In our literature review, we found the description of only one patient with AS presenting high levels of ChT(8). This increase was justified by a history of congenital herpes virus infection. As mentioned before, infection may be associated with increased levels of ChT. It is important to point out that our patient presented septicemia in his first month of life, and ChT analysis did not occur in the same period (18 days after). However, we cannot rule out the possibility that the ChT increased verified in our patient may be associated with this infectious event during the perinatal period, even because the half-life of the enzyme is not known.

Increased levels of ChT have also been described under conditions related to exacerbated inflammatory processes, such as inflammatory bowel disease, sarcoidosis, and atherosclerosis(9). It is noteworthy that high levels of ChT have been described in patients with liver diseases, such as non-alcoholic steatohepatitis(10). Ductopenia, which is the anatomopathological aspect evidenced in the present case and is a very common finding within the clinical spectrum of AS, can cause alterations in the transmembrane transport, intrahepatic bile production and mechanical obstruction by decreasing the biliary flow, leading to accumulation of biliary substances in the liver and, consequently, an inflammatory process(11). Accordingly, liver biopsy of ductopenia cases usually reveals the typical portal inflammation, with presence of edema, inflammatory infiltrate and tissue fibrosis(12). With that in mind, we cannot disregard that the increased ChT observed in our patient may be related to his liver finding of ductopenia.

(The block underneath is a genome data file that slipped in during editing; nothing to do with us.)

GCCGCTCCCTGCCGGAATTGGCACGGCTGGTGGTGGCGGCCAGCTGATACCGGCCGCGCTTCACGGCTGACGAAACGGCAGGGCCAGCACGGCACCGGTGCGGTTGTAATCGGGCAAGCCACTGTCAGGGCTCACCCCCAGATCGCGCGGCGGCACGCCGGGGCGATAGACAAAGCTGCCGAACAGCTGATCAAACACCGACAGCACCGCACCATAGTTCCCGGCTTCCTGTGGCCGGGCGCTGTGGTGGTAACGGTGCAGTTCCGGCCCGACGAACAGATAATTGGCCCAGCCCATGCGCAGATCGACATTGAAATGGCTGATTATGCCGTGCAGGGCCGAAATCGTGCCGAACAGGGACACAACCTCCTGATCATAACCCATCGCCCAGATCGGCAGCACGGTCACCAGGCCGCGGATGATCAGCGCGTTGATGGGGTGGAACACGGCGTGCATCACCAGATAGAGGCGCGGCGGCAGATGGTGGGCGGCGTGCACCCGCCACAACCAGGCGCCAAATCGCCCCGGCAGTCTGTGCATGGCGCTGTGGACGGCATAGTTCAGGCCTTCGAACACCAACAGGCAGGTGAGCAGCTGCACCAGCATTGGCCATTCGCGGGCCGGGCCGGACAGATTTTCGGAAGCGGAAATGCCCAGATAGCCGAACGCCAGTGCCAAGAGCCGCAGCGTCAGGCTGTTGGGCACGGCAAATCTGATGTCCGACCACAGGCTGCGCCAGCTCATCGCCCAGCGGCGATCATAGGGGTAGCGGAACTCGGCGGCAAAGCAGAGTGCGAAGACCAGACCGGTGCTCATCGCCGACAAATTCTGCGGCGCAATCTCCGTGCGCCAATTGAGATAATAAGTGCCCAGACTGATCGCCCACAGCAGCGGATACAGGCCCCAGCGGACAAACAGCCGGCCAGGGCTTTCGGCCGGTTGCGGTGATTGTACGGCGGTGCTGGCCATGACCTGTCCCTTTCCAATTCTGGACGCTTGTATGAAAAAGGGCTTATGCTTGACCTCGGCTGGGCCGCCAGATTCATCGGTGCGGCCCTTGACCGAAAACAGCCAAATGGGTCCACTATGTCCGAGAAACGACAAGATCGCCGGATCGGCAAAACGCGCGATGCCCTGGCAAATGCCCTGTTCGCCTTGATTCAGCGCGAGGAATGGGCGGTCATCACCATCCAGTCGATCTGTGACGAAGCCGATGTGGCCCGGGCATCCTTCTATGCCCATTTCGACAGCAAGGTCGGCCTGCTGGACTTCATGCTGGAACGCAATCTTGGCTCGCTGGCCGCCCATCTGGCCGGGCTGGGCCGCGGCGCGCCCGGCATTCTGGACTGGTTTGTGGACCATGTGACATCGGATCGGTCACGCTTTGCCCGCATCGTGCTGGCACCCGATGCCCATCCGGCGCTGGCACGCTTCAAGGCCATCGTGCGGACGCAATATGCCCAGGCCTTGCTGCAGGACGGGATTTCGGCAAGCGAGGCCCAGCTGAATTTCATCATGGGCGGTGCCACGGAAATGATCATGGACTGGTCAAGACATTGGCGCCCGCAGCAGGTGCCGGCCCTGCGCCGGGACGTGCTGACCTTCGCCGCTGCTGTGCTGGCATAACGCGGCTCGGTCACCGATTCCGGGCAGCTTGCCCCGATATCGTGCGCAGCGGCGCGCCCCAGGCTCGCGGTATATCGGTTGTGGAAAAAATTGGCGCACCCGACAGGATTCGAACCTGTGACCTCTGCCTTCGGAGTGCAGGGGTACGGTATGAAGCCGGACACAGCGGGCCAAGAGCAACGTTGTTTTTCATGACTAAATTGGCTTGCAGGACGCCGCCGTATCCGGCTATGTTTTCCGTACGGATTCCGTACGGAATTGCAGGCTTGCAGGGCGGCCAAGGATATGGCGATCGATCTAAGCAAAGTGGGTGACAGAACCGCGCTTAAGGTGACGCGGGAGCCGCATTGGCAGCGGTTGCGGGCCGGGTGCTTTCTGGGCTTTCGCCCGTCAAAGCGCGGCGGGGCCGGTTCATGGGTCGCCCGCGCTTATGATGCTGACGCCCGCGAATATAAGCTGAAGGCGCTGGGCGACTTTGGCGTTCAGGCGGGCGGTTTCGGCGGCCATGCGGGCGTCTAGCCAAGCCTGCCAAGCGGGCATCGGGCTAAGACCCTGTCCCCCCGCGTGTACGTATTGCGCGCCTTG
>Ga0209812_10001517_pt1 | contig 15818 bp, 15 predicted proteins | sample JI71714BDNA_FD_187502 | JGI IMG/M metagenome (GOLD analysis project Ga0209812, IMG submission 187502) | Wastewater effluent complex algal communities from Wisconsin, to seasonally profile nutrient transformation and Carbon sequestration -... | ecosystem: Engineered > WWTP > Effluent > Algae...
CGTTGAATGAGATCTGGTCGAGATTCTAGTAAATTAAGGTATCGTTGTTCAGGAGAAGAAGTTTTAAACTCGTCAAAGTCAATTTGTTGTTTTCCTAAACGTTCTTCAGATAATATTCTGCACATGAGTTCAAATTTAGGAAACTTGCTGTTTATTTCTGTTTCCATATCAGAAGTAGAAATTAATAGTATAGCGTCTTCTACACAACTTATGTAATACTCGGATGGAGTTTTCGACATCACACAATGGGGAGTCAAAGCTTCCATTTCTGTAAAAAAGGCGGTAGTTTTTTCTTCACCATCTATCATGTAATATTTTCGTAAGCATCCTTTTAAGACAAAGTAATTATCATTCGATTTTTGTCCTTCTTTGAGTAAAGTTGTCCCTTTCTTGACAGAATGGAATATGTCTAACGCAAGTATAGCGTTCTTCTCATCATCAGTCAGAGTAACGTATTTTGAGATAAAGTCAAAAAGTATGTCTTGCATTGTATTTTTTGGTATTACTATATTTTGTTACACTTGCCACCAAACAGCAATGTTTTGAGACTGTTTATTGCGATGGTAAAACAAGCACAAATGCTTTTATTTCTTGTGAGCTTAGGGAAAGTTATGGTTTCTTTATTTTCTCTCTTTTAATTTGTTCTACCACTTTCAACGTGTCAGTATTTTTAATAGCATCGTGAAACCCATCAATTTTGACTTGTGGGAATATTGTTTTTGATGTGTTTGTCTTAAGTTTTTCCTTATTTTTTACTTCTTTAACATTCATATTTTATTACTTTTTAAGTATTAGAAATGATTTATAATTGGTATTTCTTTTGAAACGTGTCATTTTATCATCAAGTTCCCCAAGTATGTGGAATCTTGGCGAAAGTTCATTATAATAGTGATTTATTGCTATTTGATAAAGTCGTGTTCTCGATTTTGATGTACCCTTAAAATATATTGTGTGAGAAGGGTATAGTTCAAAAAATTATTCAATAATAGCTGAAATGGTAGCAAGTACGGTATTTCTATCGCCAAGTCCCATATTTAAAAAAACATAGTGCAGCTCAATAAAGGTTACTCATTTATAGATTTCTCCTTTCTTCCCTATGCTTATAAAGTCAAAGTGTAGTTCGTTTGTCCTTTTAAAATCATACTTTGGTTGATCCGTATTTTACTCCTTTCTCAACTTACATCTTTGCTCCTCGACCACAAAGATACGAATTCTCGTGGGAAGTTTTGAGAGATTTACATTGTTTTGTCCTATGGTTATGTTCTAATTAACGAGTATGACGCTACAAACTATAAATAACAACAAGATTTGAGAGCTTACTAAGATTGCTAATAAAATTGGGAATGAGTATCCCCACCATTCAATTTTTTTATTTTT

Thus, the increase of ChT verified in our case could be potentially explained by other factors, different from the syndrome, as infectious and inflammatory processes. However, we cannot rule out that a direct relationship between ChT levels and AS could exist, because this enzyme is not usually measured in cases with suspicion or diagnosis of this disease. It is important to note that, in this case, the finding of increased ChT was accidentally verified due to the investigation for cholestasis.